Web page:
This anatomy site doesn't provide reputable citations, but I don't see any obvious inaccuracies and it has a reasonable section on potential clinical presentations of superficial fibular nerve injuries:
There are two relatively common pathologies involving the damage to the superficial fibular nerve; entrapment and direct damage (e.g from a comminuted fracture).
Superficial Fibular Nerve Entrapment
Superficial peroneal nerve entrapment (also known as nerve compression) can cause pain and paraesthesia over the lower leg and dorsum of the foot. Entrapment frequently results from ankle sprains or twisting of the ankle, as this causes the nerve to stretch in the lower leg.
Another cause of nerve entrapment occurs at the point where the nerve exits the deep fascia of the leg, the nerve becoming compressed by this fascia. Surgical decompression of the nerve therefore is used to provide relief from the symptoms and pain.
Direct Damage to the Superficial Fibular Nerve
The superficial fibular nerve may be damaged by fracture of the fibula, or by a perforating wound to the lateral side of the leg.
As the muscles that the superficial fibular nerve innervates are evertors, injury to the nerve may result in a loss of eversion. A loss of sensation over the majority of the dorsum of the foot and the anterolateral aspect of the lower leg could also result.
ScienceDirect provides summary pages with excerpts from relevant publications on many topics, including the fibularis muscles, which largely verifies the claims from the anatomy teaching site. I'll include two especially useful excerpts here.
Chapter 32 - Leg Injuries. Zetaruk & Hyman. Clinical Sports Medicine. 2007.
Athletes with compression of this nerve present with pain, numbness or paraesthesias in the distribution of the superficial peroneal nerve (i.e. anterolateral lower leg and dorsum of foot, including second to fourth toes) during exercise and occasionally at rest.
Clinical examination reveals decreased sensation most consistently over the dorsum of the foot after exercise. Tinel's sign over the site of the compression or pain with passive ankle flexion/supination may be elicited. Pressure over the site of entrapment while the patient actively plantarflexes and inverts the ankle may reproduce symptoms. A fascial defect may be detected on palpation.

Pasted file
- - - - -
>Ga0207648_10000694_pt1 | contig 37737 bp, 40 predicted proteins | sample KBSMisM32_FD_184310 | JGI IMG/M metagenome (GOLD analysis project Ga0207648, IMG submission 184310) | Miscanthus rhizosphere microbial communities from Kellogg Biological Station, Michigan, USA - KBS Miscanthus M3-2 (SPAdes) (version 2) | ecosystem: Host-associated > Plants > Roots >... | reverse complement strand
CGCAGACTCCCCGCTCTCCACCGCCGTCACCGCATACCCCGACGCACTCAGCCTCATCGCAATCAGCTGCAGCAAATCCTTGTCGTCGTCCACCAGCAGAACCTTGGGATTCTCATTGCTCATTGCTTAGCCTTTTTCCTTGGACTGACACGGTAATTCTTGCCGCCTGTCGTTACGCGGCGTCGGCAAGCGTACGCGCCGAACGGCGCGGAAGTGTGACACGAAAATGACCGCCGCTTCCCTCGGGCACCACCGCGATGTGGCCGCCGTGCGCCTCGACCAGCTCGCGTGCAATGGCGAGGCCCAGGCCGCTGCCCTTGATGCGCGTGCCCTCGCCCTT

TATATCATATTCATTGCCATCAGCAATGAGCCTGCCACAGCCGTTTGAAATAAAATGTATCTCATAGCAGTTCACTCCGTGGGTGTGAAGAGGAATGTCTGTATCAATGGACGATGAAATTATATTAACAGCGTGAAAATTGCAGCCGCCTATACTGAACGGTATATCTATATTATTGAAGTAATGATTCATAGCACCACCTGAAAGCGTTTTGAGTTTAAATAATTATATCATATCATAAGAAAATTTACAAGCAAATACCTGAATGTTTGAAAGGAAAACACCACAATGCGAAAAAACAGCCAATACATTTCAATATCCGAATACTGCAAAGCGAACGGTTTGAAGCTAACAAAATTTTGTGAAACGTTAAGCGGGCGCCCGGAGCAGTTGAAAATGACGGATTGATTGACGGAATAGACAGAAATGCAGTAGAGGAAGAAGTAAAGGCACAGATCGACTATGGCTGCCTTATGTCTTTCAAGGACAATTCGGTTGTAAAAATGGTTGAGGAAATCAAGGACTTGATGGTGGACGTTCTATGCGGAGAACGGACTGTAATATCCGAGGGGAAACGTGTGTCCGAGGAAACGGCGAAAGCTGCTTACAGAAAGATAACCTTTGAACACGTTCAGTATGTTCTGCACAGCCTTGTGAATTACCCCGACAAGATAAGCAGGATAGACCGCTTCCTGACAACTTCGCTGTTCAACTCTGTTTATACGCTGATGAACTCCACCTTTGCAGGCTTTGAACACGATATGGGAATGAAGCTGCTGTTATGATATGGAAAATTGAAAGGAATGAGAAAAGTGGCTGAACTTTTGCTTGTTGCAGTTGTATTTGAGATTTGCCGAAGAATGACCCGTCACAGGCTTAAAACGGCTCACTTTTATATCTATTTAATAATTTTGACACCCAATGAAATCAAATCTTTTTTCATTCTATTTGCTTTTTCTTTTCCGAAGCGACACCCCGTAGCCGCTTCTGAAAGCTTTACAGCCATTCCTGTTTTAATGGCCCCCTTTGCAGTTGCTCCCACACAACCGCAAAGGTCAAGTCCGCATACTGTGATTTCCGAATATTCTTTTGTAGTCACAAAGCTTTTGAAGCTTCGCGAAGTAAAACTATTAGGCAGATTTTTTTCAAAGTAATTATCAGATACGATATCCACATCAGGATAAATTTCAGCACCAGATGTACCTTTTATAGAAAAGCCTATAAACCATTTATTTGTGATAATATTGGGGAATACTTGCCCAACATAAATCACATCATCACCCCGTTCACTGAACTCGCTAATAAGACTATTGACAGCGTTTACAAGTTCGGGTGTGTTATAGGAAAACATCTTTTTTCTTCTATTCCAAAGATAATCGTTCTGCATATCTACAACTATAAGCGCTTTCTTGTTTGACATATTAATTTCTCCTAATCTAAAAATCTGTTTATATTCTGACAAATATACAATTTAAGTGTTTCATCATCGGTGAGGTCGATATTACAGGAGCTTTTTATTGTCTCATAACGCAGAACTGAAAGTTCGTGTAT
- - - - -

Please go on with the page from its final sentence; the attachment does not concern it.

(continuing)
Initial conservative treatment may include modification of aggravating activities and prevention of recurrent ankle inversions using bracing. Surgical decompression is the definitive treatment.
Chapter 19 - Compression and entrapment neuropathies. Bouche. Handbook of Clinical Neurology. 2013.
Superficial Fibular Neuropathy
Superficial fibular nerve compression or entrapment is unusual. Peroneal compartment syndrome is an uncommon disorder in which the muscle swelling and necrosis are limited to the fibular muscles. It can be due to excessive exercise, blunt trauma, or rupture of the peroneus longus. Fracture of the fibula may damage only the superficial fibular nerve...Causes were varied: muscle herniation, varicose veins, anterior and/or lateral compartment syndrome, anterior fasciotomy, or contusion. There was decreased sensation and pain over the dorsum of the foot at rest or during exercise. Reduced nerve conduction velocity of the superficial fibular nerve below 44 m/s was considered abnormal.
You'll notice that these articles make little mention of motor defects, including your hypothesized "constant supination of the foot," like those motor deficiencies that occur with comparable brachial plexus injuries. This is because the eversion action of the muscles supplied by the superficial fibular nerve is supplemented by muscles innervated by the deep (profundus) fibular nerve (whereas brachial plexus injuries "knock out" entire muscle groups that work in opposition to a still-active group).
With superficial fibular nerve pathologies, the supinating action of the muscles supplied by n. fibularis profundus isn't so strongly unopposed that a remarkable club foot presentation appears, but long-term superficial peroneal nerve dysfunction still limits function in the lower leg and can be treated non-invasively:
Evaluation and treatment of peroneal neuropathy. Baima & Krivickas. Curr Rev Musculoskelet Med. 2008.
If the patient has isolated superficial peroneal nerve palsy, he may benefit from a shoe insert with a lateral wedge to prevent supination of the foot from weakness of the evertors.